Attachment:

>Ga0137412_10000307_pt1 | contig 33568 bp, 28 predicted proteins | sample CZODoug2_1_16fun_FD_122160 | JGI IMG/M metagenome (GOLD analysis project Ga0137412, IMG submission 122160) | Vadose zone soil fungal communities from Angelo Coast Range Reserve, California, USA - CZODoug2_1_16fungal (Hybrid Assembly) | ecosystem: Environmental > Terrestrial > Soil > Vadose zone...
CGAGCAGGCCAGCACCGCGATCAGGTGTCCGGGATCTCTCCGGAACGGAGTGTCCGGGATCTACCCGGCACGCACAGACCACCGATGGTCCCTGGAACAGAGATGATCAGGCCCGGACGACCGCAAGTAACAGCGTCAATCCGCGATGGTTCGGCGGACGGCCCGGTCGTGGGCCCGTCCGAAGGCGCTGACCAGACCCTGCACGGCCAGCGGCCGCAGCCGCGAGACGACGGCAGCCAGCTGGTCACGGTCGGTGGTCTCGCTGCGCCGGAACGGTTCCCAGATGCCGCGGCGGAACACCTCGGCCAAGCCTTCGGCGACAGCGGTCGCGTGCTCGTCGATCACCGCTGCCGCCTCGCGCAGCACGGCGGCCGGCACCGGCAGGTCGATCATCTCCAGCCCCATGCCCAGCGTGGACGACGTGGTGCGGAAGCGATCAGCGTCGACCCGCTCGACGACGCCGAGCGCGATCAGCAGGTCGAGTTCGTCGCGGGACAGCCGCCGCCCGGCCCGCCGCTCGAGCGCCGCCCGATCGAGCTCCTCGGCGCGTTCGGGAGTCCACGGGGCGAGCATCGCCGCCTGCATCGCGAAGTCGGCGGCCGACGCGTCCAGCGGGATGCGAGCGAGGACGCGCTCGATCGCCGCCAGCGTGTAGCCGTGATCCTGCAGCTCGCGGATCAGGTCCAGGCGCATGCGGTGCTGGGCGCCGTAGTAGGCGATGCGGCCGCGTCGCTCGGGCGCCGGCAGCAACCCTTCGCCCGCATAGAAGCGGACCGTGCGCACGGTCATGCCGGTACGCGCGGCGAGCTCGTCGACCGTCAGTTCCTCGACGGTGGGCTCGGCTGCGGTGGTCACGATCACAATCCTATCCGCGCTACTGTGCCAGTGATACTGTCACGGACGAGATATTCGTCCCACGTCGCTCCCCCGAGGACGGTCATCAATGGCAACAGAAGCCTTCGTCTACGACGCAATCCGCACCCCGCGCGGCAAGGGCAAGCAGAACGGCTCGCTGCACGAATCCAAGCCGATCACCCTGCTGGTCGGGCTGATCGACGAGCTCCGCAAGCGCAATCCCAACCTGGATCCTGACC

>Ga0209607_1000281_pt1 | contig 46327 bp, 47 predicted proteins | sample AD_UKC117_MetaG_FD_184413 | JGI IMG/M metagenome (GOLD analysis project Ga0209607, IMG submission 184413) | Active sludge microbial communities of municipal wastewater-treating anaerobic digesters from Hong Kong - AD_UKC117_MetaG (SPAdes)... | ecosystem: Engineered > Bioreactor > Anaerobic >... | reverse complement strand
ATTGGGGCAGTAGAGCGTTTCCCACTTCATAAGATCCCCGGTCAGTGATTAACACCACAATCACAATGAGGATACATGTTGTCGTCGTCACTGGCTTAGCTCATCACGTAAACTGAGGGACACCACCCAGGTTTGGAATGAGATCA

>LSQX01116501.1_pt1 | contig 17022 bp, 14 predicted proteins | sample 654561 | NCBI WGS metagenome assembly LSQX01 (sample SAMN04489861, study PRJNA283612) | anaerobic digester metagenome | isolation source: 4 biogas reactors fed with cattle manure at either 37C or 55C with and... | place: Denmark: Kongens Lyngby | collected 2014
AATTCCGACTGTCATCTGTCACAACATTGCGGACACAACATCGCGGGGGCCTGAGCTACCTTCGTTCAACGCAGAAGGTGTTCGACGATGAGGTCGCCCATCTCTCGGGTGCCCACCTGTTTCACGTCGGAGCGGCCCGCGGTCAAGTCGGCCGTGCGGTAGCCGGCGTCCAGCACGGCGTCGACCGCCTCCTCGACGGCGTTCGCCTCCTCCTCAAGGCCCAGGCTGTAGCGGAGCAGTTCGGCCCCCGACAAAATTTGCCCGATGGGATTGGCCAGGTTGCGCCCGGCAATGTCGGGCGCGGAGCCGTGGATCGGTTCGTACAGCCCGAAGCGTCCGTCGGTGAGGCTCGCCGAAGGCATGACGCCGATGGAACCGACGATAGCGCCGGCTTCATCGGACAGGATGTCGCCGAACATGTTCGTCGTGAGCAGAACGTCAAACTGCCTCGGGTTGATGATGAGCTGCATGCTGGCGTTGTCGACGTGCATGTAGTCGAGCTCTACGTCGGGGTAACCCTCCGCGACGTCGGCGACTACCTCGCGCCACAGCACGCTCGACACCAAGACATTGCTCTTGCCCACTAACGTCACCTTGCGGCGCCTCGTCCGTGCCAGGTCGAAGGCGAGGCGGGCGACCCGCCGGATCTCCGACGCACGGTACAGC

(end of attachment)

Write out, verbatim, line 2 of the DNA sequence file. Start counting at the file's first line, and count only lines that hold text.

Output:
CGAGCAGGCCAGCACCGCGATCAGGTGTCCGGGATCTCTCCGGAACGGAGTGTCCGGGATCTACCCGGCACGCACAGACCACCGATGGTCCCTGGAACAGAGATGATCAGGCCCGGACGACCGCAAGTAACAGCGTCAATCCGCGATGGTTCGGCGGACGGCCCGGTCGTGGGCCCGTCCGAAGGCGCTGACCAGACCCTGCACGGCCAGCGGCCGCAGCCGCGAGACGACGGCAGCCAGCTGGTCACGGTCGGTGGTCTCGCTGCGCCGGAACGGTTCCCAGATGCCGCGGCGGAACACCTCGGCCAAGCCTTCGGCGACAGCGGTCGCGTGCTCGTCGATCACCGCTGCCGCCTCGCGCAGCACGGCGGCCGGCACCGGCAGGTCGATCATCTCCAGCCCCATGCCCAGCGTGGACGACGTGGTGCGGAAGCGATCAGCGTCGACCCGCTCGACGACGCCGAGCGCGATCAGCAGGTCGAGTTCGTCGCGGGACAGCCGCCGCCCGGCCCGCCGCTCGAGCGCCGCCCGATCGAGCTCCTCGGCGCGTTCGGGAGTCCACGGGGCGAGCATCGCCGCCTGCATCGCGAAGTCGGCGGCCGACGCGTCCAGCGGGATGCGAGCGAGGACGCGCTCGATCGCCGCCAGCGTGTAGCCGTGATCCTGCAGCTCGCGGATCAGGTCCAGGCGCATGCGGTGCTGGGCGCCGTAGTAGGCGATGCGGCCGCGTCGCTCGGGCGCCGGCAGCAACCCTTCGCCCGCATAGAAGCGGACCGTGCGCACGGTCATGCCGGTACGCGCGGCGAGCTCGTCGACCGTCAGTTCCTCGACGGTGGGCTCGGCTGCGGTGGTCACGATCACAATCCTATCCGCGCTACTGTGCCAGTGATACTGTCACGGACGAGATATTCGTCCCACGTCGCTCCCCCGAGGACGGTCATCAATGGCAACAGAAGCCTTCGTCTACGACGCAATCCGCACCCCGCGCGGCAAGGGCAAGCAGAACGGCTCGCTGCACGAATCCAAGCCGATCACCCTGCTGGTCGGGCTGATCGACGAGCTCCGCAAGCGCAATCCCAACCTGGATCCTGACC